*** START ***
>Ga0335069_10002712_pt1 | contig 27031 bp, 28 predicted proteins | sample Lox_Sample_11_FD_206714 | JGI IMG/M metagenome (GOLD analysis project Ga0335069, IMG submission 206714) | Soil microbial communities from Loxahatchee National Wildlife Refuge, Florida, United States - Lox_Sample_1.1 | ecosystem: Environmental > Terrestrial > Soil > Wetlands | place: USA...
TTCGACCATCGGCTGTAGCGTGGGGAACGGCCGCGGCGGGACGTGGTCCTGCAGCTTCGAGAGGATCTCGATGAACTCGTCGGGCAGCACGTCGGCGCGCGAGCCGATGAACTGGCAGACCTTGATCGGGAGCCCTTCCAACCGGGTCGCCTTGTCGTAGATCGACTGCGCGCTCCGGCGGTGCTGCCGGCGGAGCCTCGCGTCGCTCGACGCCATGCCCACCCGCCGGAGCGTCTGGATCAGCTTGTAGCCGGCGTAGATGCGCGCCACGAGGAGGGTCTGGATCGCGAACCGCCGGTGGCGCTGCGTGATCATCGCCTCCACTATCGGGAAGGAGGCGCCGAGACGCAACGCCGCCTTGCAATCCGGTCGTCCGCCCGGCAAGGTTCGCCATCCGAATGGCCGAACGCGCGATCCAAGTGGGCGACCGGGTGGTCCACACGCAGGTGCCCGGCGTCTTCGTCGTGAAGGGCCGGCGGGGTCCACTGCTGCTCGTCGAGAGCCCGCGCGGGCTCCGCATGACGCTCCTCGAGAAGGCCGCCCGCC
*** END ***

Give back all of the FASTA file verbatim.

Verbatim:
>Ga0335069_10002712_pt1 | contig 27031 bp, 28 predicted proteins | sample Lox_Sample_11_FD_206714 | JGI IMG/M metagenome (GOLD analysis project Ga0335069, IMG submission 206714) | Soil microbial communities from Loxahatchee National Wildlife Refuge, Florida, United States - Lox_Sample_1.1 | ecosystem: Environmental > Terrestrial > Soil > Wetlands | place: USA...
TTCGACCATCGGCTGTAGCGTGGGGAACGGCCGCGGCGGGACGTGGTCCTGCAGCTTCGAGAGGATCTCGATGAACTCGTCGGGCAGCACGTCGGCGCGCGAGCCGATGAACTGGCAGACCTTGATCGGGAGCCCTTCCAACCGGGTCGCCTTGTCGTAGATCGACTGCGCGCTCCGGCGGTGCTGCCGGCGGAGCCTCGCGTCGCTCGACGCCATGCCCACCCGCCGGAGCGTCTGGATCAGCTTGTAGCCGGCGTAGATGCGCGCCACGAGGAGGGTCTGGATCGCGAACCGCCGGTGGCGCTGCGTGATCATCGCCTCCACTATCGGGAAGGAGGCGCCGAGACGCAACGCCGCCTTGCAATCCGGTCGTCCGCCCGGCAAGGTTCGCCATCCGAATGGCCGAACGCGCGATCCAAGTGGGCGACCGGGTGGTCCACACGCAGGTGCCCGGCGTCTTCGTCGTGAAGGGCCGGCGGGGTCCACTGCTGCTCGTCGAGAGCCCGCGCGGGCTCCGCATGACGCTCCTCGAGAAGGCCGCCCGCC